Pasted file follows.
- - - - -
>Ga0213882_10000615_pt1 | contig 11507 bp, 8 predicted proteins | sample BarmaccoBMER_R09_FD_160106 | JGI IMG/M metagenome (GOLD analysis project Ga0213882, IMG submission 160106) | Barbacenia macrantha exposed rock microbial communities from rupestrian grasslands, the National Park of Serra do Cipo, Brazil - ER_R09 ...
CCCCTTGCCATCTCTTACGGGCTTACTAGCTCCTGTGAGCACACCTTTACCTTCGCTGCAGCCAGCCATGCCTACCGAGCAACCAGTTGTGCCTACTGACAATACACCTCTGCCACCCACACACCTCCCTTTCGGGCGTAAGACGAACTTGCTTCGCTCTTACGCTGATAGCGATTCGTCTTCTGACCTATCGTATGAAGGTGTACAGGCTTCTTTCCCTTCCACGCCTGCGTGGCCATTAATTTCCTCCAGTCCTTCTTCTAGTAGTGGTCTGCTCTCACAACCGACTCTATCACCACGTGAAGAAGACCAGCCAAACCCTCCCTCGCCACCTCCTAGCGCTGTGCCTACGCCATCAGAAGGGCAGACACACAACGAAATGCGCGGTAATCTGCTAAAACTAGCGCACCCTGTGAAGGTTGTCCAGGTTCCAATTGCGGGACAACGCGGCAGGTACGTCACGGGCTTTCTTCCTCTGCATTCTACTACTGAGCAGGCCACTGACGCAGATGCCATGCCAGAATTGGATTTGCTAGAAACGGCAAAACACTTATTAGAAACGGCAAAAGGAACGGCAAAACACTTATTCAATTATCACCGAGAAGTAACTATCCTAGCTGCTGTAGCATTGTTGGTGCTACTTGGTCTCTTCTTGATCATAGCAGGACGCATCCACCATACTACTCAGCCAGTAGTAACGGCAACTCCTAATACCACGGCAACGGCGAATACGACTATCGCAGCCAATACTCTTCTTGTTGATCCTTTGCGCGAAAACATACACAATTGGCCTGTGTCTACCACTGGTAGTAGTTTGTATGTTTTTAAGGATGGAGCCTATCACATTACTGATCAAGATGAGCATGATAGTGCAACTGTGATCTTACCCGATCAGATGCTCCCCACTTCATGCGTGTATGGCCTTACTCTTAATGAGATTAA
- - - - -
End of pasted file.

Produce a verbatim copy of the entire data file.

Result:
>Ga0213882_10000615_pt1 | contig 11507 bp, 8 predicted proteins | sample BarmaccoBMER_R09_FD_160106 | JGI IMG/M metagenome (GOLD analysis project Ga0213882, IMG submission 160106) | Barbacenia macrantha exposed rock microbial communities from rupestrian grasslands, the National Park of Serra do Cipo, Brazil - ER_R09 ...
CCCCTTGCCATCTCTTACGGGCTTACTAGCTCCTGTGAGCACACCTTTACCTTCGCTGCAGCCAGCCATGCCTACCGAGCAACCAGTTGTGCCTACTGACAATACACCTCTGCCACCCACACACCTCCCTTTCGGGCGTAAGACGAACTTGCTTCGCTCTTACGCTGATAGCGATTCGTCTTCTGACCTATCGTATGAAGGTGTACAGGCTTCTTTCCCTTCCACGCCTGCGTGGCCATTAATTTCCTCCAGTCCTTCTTCTAGTAGTGGTCTGCTCTCACAACCGACTCTATCACCACGTGAAGAAGACCAGCCAAACCCTCCCTCGCCACCTCCTAGCGCTGTGCCTACGCCATCAGAAGGGCAGACACACAACGAAATGCGCGGTAATCTGCTAAAACTAGCGCACCCTGTGAAGGTTGTCCAGGTTCCAATTGCGGGACAACGCGGCAGGTACGTCACGGGCTTTCTTCCTCTGCATTCTACTACTGAGCAGGCCACTGACGCAGATGCCATGCCAGAATTGGATTTGCTAGAAACGGCAAAACACTTATTAGAAACGGCAAAAGGAACGGCAAAACACTTATTCAATTATCACCGAGAAGTAACTATCCTAGCTGCTGTAGCATTGTTGGTGCTACTTGGTCTCTTCTTGATCATAGCAGGACGCATCCACCATACTACTCAGCCAGTAGTAACGGCAACTCCTAATACCACGGCAACGGCGAATACGACTATCGCAGCCAATACTCTTCTTGTTGATCCTTTGCGCGAAAACATACACAATTGGCCTGTGTCTACCACTGGTAGTAGTTTGTATGTTTTTAAGGATGGAGCCTATCACATTACTGATCAAGATGAGCATGATAGTGCAACTGTGATCTTACCCGATCAGATGCTCCCCACTTCATGCGTGTATGGCCTTACTCTTAATGAGATTAA